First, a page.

A class in a class

This is a discussion on A class in a class within the C++ Programming forums, part of the General Programming Boards category; A class in another class can reach the first class private members, right? But how? I don't get it to ...

  1. #1
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    A class in a class

    A class in another class can reach the first class private members, right? But how? I don't get it to work

    Like:
    class C1
    {
    private:
    int i;
    class C2 {};
    };

  2. #2
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    You can access the private members of the surrounding class from the inner class only if you declare inner classes as a friend of the surround class. You will probably need forward declarations as well.

    for example

    class C1
    {
    class C2; // forward declaration
    friend class C2;
    private:
    int i;

    class C2 {};
    };

    You cannot do that directly in C++ because that requires static scoping and C++ supports only dynamic scoping. You may however use this in Java.

  3. #3
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    K. Can I reach it with just i or do I have to refer to the class?

  4. #4
    Darrok
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    i thought that the "restricted" keywork allowed this

  5. #5
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    I think ur right

    I think that Darrok is right on this one. This is a big part of c++ and is known as inheritance. Therefore, if u want to know more about it, search inheritance and c++ on a search engine.

  6. #6
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    Actually what I say works for static variables. I don't think that restricted keyword (?) or inheritance will do any difference either. In C++, inner classes are simply name hiding mechanisms. There is no a link to an enclosing object and no implied permission in C++.
    All I know to get the value from outer class is:

    class C1
    {
    class C2; // forward declaration
    friend class C2;
    private:
    static int i;

    class C2 {
    void foo() {
    C1::i = 3;
    };
    };

  7. #7
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    Yes, but I don't want to have a static variable...

  8. #8
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    Yes, but I don't think there is another way either. You may use an instance of C1 in C2, which I'm sure you don't want either.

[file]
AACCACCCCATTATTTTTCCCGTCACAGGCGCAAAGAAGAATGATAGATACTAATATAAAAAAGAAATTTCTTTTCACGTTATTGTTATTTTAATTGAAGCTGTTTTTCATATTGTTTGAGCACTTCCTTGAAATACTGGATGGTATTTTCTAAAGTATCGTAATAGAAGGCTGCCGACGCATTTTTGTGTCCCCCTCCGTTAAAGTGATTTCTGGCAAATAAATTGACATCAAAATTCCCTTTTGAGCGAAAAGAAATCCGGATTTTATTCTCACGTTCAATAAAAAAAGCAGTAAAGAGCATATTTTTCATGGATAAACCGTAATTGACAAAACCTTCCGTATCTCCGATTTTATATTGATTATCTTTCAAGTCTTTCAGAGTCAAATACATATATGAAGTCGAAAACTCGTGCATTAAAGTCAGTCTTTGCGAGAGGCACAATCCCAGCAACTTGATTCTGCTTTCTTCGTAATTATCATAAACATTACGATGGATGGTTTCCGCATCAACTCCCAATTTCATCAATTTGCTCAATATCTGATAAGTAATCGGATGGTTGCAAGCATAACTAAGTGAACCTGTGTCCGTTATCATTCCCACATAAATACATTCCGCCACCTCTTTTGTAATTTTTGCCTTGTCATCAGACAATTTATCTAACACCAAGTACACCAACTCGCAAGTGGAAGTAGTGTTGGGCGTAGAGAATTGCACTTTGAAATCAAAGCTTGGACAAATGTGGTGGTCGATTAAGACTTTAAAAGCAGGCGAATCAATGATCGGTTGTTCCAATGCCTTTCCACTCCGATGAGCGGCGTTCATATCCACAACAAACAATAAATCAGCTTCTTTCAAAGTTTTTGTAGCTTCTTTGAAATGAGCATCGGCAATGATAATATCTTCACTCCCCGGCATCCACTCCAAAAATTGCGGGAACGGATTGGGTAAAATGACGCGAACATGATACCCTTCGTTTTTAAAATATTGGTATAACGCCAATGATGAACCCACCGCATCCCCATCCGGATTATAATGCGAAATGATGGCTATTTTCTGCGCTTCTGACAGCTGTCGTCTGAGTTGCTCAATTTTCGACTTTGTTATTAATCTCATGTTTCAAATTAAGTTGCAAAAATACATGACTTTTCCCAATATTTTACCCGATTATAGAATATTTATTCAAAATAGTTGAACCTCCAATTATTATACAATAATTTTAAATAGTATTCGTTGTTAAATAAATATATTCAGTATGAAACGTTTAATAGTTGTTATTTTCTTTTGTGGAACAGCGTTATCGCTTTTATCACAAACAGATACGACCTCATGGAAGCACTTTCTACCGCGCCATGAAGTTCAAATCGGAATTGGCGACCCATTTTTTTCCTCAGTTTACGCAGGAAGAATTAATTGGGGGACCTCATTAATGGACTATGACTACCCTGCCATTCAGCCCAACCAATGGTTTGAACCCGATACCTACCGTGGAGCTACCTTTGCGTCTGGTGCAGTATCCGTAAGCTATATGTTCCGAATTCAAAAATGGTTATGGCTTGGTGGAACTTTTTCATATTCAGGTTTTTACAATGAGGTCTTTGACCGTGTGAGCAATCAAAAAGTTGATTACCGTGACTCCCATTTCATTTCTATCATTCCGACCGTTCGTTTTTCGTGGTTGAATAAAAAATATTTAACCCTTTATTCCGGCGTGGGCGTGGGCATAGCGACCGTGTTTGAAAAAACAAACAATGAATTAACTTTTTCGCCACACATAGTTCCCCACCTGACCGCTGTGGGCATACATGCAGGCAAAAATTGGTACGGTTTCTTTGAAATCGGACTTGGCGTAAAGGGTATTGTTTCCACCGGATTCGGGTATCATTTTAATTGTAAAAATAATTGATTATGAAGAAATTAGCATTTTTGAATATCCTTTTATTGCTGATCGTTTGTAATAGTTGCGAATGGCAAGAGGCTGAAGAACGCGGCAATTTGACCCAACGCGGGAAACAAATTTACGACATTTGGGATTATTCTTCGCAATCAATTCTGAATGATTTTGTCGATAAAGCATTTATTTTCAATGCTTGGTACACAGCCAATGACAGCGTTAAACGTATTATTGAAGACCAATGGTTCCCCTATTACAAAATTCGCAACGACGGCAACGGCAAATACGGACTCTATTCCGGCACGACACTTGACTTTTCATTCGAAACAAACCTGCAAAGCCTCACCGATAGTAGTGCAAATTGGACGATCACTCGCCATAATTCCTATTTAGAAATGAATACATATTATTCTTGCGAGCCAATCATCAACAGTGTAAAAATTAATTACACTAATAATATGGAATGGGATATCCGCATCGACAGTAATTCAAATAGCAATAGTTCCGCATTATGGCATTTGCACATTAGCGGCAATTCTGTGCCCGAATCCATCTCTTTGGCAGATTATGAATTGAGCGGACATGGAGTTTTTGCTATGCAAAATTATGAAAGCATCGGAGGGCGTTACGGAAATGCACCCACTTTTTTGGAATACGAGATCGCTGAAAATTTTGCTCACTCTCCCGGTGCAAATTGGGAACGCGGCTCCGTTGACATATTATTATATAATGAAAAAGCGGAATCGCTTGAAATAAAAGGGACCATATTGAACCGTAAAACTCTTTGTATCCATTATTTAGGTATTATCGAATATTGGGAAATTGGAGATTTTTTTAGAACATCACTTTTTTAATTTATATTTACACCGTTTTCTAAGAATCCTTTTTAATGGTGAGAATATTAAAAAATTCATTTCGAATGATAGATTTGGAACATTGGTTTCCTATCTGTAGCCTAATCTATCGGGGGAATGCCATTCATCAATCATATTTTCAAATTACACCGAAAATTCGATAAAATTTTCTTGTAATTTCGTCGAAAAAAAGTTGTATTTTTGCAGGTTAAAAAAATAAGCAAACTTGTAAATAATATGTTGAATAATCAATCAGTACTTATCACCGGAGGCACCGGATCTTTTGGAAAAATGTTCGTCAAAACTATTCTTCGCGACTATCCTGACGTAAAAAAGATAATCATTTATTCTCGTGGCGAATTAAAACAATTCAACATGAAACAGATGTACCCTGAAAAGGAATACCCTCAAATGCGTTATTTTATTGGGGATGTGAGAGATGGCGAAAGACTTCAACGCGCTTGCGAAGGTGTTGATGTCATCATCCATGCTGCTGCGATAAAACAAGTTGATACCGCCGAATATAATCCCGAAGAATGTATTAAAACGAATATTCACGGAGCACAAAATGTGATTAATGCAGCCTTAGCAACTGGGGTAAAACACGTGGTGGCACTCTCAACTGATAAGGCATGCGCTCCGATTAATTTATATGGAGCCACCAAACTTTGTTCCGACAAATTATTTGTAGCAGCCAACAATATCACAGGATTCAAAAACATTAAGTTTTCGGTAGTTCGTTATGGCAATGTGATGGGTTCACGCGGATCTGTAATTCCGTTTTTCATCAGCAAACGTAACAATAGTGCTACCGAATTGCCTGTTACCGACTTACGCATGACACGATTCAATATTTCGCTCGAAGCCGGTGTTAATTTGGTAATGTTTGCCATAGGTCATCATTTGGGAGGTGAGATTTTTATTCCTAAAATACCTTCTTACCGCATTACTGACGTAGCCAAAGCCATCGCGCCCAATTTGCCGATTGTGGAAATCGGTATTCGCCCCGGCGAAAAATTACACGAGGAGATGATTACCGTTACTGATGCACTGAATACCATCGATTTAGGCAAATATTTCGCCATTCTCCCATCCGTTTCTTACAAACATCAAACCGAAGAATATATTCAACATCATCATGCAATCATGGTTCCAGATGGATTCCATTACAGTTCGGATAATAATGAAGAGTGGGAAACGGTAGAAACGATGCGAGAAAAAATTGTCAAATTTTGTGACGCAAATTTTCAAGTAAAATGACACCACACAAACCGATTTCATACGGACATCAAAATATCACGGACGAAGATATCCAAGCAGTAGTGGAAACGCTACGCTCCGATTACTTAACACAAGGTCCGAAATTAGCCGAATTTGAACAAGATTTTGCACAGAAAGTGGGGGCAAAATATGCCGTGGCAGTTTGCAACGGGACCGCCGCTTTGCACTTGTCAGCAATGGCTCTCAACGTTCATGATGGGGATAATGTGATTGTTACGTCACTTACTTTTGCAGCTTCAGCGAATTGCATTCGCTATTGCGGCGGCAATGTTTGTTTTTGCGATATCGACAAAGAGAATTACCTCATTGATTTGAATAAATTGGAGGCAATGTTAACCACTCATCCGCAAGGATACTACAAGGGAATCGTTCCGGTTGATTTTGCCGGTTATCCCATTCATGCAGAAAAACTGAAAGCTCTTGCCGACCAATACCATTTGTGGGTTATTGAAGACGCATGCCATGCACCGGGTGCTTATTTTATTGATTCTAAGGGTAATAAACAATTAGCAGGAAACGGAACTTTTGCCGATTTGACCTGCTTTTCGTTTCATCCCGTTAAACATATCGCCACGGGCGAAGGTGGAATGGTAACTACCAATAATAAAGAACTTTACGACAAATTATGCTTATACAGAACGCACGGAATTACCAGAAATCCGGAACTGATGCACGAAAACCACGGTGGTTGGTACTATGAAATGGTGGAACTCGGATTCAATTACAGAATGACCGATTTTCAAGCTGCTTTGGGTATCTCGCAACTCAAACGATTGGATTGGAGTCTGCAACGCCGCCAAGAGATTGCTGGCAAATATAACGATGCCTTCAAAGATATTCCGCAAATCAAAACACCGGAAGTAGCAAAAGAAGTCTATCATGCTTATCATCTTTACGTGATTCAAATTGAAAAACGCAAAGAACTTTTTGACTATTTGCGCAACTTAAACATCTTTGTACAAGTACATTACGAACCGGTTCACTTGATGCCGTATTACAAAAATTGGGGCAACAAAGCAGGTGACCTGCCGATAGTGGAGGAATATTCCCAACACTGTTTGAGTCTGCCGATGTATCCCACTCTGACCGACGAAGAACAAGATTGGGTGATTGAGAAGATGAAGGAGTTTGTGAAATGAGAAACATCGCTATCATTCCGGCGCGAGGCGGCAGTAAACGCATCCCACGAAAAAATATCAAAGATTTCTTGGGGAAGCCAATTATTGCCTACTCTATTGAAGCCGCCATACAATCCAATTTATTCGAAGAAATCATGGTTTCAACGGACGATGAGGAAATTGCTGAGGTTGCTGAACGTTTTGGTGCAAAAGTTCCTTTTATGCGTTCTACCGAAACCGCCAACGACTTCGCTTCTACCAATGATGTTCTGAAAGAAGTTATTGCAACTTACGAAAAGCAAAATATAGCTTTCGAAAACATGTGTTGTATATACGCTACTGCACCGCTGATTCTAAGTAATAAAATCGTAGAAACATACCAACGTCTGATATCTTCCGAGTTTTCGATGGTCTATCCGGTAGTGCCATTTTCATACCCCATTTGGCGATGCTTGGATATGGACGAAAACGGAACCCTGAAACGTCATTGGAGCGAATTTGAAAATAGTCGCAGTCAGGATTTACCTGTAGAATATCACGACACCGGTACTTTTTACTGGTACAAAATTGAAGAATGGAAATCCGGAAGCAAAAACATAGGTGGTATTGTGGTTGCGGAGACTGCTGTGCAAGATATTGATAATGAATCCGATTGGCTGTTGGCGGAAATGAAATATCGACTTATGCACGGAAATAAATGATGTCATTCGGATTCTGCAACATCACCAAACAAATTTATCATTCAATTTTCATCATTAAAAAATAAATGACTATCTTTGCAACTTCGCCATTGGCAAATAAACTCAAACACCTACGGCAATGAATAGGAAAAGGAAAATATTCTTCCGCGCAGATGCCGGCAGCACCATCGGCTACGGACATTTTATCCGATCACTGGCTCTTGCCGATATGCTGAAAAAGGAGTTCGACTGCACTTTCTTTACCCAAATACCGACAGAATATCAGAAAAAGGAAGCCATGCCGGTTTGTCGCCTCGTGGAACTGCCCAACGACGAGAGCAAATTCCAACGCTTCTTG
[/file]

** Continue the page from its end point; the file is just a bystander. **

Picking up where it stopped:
9. #9
    zen
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    A class in another class can reach the first class private members, right?
    No, because it couldn't be guaranteed that the outer class would be constructed first, so the inner class may be accessing data that doesn't exist.

    You can either seperate the two classes, derive C2 from C1 or as ozgulker has pointed out create an instance of C1 in C2 (C2 can then access C1's members because C1 is guaranteed to be created first).
    zen

  10. #10
    zen
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    After playing around with some code, there is a way to do what you want, but you'll have to pass in an outer class object or reference to each of the inner class functions. Something like this -

    Code:
    #include <iostream>
    using namespace std;
    
    class C1
    {
    private:
    	int i;
    public: 
    	
    	class C2 
    	{
    	public:
    		C2(C1 &ref) { ref.i=99;}; 
    		void PrintI(C1 &ref){cout << ref.i;}
    	};
    	friend class C2;
    };
    
    
    int main()
    {
    	C1 c1;
    	C1::C2 c2(c1);
    	c2.PrintI(c1);
    
    	return 0;
    }
    zen

  11. #11
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    Just that nobody worries...

    There is no "restricted" keyword.

  12. #12
    Registered User jasrajva's Avatar
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    offcourse it canbe done

    Code:
    class A
    {
        int i;
    public:
        class B;//just a declaration
        friend class B;
        void interface_functions();//
    };
    
    class A::B//because B is in A's scope
    {
        int j;
    public:
        int fn();
    };
    
    void A::interface_functions()
    {
    
    }
    
    int A::B::fn()
    {
        A a;
        a.i+=j;//allows private member access
        return a.i;
    }

    also if for somereason you want to hide the implementation in this inner class then you can put that part in a cpp file and the first cass declaration in a header file this way you can distribute yr library wth the header file and just the obj for the cpp file

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